Hope, the horse that a snake bit yesterday, is doing much better today. The swelling is already going down and she is eating and drinking normally. She seems generally jumpier than usual and giving her the first shot after the bite was exciting. A sharp prick in the neck must have reminded her of the bite and she reared attempting to jerk away…must have been a brief flashback. She is normally good for shots and after that first time she has been fine, which is good for me as she is receiving three shots a day.
My blog about the snake bite raised some questions that I will try to answer here.
Some people asked how we knew it was a snake bite and not a spider bite. We know it was a snake bite because you can see both fang marks on her nose. this area is also known to have snakes and they are saying they are especially bad this year. The closest vet told me they normally treat about five bites a week but treated five just over the weekend. Let snake season begin!
We didn’t see the snake that bit her. The vets and the locals say it was either a rattlesnake or a copperhead. Two copperheads have been killed 1/8th of a mile from here and two more were sighted. We saw a rattlesnake resting on the road about two miles down the road. Both are around here.
I like this part of Texas because it has lots of trees, rugged rocky outcropping, dry sandy stream beds…very pretty and very snake friendly. I was just hoping with the dogs around and with all of the activity with horse, cattle and people that they would stay on the other few hundred acres and away from the barn!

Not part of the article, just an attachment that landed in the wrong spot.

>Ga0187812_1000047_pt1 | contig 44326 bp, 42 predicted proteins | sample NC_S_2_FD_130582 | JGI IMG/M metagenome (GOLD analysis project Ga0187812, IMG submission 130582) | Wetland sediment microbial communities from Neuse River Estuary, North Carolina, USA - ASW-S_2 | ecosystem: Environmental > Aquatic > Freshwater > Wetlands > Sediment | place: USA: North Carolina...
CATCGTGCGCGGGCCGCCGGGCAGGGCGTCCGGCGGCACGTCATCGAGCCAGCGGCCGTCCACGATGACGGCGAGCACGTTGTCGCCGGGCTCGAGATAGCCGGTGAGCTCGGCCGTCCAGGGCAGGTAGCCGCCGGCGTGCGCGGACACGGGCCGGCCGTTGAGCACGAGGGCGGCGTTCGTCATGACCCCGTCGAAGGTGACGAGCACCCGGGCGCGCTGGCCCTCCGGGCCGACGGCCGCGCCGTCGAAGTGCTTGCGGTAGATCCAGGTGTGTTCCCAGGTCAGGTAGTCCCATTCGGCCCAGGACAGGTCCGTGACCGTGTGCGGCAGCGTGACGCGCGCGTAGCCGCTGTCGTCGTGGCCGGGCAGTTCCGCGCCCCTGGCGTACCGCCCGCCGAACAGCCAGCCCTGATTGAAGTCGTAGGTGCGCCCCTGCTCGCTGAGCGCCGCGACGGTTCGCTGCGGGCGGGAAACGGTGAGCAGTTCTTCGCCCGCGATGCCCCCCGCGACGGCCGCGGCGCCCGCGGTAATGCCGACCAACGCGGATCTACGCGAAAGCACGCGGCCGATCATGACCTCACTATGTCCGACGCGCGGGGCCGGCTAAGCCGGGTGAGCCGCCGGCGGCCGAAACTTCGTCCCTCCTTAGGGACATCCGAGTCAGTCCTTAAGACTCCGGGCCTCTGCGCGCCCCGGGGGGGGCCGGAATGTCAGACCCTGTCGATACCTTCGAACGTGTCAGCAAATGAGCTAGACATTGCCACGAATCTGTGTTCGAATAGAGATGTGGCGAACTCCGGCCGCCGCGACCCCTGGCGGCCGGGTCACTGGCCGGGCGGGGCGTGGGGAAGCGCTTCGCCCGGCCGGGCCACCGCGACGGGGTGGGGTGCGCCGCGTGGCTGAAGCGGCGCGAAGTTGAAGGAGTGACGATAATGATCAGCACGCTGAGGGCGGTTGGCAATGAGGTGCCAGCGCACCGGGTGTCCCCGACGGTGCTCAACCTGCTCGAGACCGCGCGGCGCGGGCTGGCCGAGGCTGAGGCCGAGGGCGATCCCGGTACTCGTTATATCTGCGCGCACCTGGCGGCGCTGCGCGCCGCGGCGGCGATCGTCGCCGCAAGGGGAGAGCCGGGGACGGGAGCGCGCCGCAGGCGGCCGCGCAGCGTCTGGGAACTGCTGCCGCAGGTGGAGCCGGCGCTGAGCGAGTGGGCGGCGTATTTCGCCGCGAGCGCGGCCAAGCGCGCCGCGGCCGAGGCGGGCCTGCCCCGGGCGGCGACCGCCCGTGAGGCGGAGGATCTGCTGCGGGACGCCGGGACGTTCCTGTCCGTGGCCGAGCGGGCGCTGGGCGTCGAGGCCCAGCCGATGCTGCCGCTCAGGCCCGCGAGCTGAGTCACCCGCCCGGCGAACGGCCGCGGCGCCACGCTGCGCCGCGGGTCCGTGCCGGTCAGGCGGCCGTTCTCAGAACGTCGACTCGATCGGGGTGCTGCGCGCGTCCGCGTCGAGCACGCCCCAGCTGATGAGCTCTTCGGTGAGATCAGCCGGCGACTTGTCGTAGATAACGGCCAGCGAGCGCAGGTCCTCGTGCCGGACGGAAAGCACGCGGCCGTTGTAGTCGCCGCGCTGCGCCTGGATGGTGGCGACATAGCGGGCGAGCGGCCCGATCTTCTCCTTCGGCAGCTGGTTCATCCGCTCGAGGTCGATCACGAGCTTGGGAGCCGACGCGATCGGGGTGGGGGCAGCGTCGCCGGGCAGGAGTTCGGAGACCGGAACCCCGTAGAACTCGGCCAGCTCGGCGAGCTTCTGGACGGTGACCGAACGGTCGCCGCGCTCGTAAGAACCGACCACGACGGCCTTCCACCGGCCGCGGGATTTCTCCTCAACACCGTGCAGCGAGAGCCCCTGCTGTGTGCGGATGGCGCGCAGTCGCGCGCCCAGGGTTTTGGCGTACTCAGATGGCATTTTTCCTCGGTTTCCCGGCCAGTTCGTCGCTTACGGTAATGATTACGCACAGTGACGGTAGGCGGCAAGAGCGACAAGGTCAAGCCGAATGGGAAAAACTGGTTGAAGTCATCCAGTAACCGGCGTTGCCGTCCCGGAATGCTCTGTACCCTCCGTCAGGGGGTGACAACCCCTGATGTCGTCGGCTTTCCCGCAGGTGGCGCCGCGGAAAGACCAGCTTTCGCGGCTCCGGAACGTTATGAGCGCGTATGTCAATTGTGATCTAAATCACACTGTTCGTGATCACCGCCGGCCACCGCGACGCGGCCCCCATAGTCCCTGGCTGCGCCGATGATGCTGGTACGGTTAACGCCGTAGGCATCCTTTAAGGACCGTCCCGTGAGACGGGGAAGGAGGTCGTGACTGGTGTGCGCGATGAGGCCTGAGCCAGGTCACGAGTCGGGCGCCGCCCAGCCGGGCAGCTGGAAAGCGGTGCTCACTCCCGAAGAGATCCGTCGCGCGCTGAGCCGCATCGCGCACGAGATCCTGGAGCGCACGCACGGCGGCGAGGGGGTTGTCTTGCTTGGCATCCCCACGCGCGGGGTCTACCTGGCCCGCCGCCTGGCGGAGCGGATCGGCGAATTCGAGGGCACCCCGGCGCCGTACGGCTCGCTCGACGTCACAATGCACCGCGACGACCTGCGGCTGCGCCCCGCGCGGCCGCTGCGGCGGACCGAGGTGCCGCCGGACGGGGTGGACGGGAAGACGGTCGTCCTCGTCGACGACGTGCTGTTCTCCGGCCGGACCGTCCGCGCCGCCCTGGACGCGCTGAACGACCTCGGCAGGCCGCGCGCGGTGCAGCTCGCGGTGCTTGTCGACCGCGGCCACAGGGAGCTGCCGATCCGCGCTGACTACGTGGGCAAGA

I had read about putting pieces of hose in a horses nose if the swelling got to bad. Thankfully her nose didn’t swell that bad. I have a friend in Colorado who had a horse get bit right between the nostrils. She reported that the horse was struggling to breathe and that it was very difficult for the vet to get anything in the nose.
Not many vets carry anti-venom which has a short shelf life (6 months) and can vary greatly in price. I know two people that have bought it and they paid $400-$500. Other people have been quoted as high as $3,000-$7,000. I have no idea if the price varies by type of snake or availability or what. Also, it is not without risks itself including potentially fatal anaphylactic shock. The risk, cost and availability are probably part of the reason supportive care to reduce swelling and infection is the first choice.
The vet prescribed Banimine, Dexamethasone, Gentamicin and Penicillin. These are to reduce swelling and to treat and prevent infection. Click here for a link to a great website that has more info on these medications. It sounds like the treatments also vary depending on other factors like the reaction the horse is having, the types of snakes known to be in certain areas, etc.
Many people posted photos on Facebook of their own horses…wow, I’m thankful that Hope didn’t get nearly as bad.
Merlin has a cute face!
From a training perspective it will be interesting once Hope has healed up to study her reactions to things. I will be interested to know if anything has changed, for example, her reaction to dragging a lead rope or hose like object. It is already easy to see that she is jumpy.
I have already learned from her. She has always been fine with shots but her first reaction just after the snake bite was to rear and try to escape. By the second round of shots the next day she was back to normal and stood well. Will she have a reaction to things dragging on the ground? Once she feels better I will let you know!
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